The Juxtaposition of Religious Corruption Between Chaucer’s and Modern Time

It is very common in literature for writers to express the occurrences of their time period; however, there are instances when certain texts withstand the test of time and become expanded to other generations. It is as if history is repeating itself in an endless cycle. This is true for Geoffrey Chaucer’s The Canterbury Tales with how he illustrates the corruption of religion with the depiction of the Monk and the Priest. Although Chaucer is being satirical with the characterization of the Monk and the Priest, they still represent both religion of his time as well as modern time. What the comparison between Chaucer’s time versus modern day brings up, however, is the question of what is viewed as religious corruption versus simply not living by the religious code that they preach.

Chaucer chooses to amplify both of these character’s traits with the use of satire because it is the extremity of these two that makes them relatable across many time periods. The Monk and the Priest are fictitious characters, but they do simulate actual people none the less. The corruption of these religious figures can be broken down into three different categories in The Canterbury Tales: corruption of money, love and fortune.

Chaucer begins the tale of the two religious figures with the description of the Monk. Chaucer paints the Monk as a fine fellow who loves the leisure of hunting and collecting horses. Monks live by a strict code, but the Monk says questions “How shall the world be served” by him spending his time reading books and living by this strict code? (line 187). Hunting and the other leisure that the Monk enjoys participating in are usually reserved for those in higher classes. The Monk also had many horses and “men might his bridle hear jingle in a whistling wind as clear and eke as loud as does the chapel bell,” (lines 170-171). This is ironic because his horse’s bridle is jingling as loud as the chapel bell, basically enforcing the idea that he participates in all of these activities as much as the activities he should be a part of in his monastery. Instead of doing his duties as a monk, he chooses to undertake these expensive luxuries and disown the way of the monk.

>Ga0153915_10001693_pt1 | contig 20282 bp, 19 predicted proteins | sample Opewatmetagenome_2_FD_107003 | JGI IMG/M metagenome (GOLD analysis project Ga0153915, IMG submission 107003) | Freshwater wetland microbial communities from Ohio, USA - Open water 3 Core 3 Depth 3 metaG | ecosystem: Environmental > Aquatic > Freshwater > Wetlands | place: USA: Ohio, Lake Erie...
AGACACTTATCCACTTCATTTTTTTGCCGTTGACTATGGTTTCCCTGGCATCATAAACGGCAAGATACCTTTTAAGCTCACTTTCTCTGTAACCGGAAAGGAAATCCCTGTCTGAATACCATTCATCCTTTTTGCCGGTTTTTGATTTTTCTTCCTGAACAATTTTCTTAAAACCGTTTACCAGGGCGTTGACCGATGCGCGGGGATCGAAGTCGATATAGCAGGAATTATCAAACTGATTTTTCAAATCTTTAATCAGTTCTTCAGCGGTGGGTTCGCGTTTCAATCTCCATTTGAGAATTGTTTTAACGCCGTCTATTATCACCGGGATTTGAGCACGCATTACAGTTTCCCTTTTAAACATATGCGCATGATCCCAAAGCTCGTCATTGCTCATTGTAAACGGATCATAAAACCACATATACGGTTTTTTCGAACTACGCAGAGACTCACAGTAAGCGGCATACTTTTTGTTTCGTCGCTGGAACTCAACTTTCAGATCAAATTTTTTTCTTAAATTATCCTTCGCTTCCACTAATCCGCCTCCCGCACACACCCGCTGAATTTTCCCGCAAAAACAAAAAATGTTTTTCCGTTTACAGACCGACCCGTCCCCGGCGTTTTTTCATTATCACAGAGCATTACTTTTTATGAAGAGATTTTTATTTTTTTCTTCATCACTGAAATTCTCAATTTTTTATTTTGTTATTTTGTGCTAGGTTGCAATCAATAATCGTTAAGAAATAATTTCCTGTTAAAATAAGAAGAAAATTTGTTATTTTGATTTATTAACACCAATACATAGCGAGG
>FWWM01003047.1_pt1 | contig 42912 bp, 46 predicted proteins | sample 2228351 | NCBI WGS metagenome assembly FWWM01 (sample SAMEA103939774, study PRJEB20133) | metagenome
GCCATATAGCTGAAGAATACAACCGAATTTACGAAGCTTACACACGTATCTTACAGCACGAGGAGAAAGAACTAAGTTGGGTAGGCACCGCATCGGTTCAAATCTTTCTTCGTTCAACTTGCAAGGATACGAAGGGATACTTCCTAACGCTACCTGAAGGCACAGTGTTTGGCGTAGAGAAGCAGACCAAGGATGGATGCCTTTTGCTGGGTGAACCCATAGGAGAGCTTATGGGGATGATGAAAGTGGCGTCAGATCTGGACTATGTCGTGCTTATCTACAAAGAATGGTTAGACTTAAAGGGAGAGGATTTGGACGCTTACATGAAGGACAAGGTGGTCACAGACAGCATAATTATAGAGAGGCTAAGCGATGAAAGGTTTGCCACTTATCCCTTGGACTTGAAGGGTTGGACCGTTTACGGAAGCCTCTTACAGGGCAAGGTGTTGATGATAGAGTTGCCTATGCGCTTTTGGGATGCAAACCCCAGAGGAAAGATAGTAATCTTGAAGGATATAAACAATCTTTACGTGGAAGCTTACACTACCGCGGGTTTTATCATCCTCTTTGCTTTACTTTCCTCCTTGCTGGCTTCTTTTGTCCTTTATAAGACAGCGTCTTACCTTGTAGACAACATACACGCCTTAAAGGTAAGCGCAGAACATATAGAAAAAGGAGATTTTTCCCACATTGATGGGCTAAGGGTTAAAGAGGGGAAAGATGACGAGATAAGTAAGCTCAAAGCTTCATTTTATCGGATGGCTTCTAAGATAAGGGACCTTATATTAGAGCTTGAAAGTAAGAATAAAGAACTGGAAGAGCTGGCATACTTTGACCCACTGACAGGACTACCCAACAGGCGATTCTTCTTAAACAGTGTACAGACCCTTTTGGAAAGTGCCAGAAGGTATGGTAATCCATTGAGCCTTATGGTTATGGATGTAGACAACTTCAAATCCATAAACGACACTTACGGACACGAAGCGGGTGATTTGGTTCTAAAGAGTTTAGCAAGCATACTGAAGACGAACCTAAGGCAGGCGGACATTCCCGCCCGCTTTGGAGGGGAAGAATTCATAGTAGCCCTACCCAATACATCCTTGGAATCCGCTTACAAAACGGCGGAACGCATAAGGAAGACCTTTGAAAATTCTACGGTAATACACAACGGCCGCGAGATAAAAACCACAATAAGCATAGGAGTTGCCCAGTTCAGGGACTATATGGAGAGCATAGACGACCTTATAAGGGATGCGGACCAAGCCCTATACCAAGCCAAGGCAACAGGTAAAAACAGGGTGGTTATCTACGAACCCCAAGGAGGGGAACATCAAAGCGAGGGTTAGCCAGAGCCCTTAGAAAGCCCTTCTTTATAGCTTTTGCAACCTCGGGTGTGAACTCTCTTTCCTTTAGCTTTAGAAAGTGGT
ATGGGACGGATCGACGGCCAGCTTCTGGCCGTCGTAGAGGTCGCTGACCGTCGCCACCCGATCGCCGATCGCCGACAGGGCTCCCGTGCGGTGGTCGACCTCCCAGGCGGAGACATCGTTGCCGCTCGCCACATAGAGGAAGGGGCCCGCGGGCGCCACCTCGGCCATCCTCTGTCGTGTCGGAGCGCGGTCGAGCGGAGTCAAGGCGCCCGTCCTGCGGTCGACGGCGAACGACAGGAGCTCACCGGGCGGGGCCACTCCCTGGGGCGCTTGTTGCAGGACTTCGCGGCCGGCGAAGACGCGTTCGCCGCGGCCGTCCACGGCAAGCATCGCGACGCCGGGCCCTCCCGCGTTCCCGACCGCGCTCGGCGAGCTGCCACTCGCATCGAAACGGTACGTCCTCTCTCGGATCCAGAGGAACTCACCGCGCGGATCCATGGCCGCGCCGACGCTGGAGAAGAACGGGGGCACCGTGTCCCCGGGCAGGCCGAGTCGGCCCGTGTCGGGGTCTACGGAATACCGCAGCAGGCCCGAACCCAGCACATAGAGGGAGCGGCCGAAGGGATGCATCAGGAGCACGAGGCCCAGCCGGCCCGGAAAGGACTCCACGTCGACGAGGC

Similar to the Monk, the Friar abandons his religious duties for his own personal benefits. As a friar, it is in his religion to take a vow of poverty and live life similar to a peasant. However, Chaucer describes the Friar as a master beggar who used his skill only for his personal gain. Friars are supposed to help the poor, but the Friar did not wish to communicate with the poor because they did not have anything to offer the church, which actually meant they did not have any money for him to pocket for himself. He chose to neglect his religious duties and hang out with the rich because they had money to give. The Friar would accept bribes and sell indulgences to people, which all of the money went into his pockets. He also
“had made full many a marriage of youngè women at his ownè cost,” which was not something a friar was not supposed to do if they lived by the religious code (line 212-213).

After understanding the context of these two characters, now the task is determining if and why they are corrupt figures and how they relate to modern times. In terms of the Monk, it is more the case of failing to abide by his respective religious code than it is of corruption. Although he uses his religion power to participate in these expensive activities, he is not breaking any laws or stealing or anything in relation to that. The Monk is the modern-day pastor who rides into his church on an expensive hover board instead of walking. To put it blankly, he is simply a bad monk who believes that he does not have to live by this strict code. In recent news, A Detroit pastor “shot and killed a man who was allegedly trying to attack him with a brick,” ( Pastors usually preach nonviolence and the fact that nobody should take another person’s life. However, this pastor was carrying a weapon which is against his religious code. It does not necessarily make him a bad person or corrupt clergymen, but it does make him a bad pastor.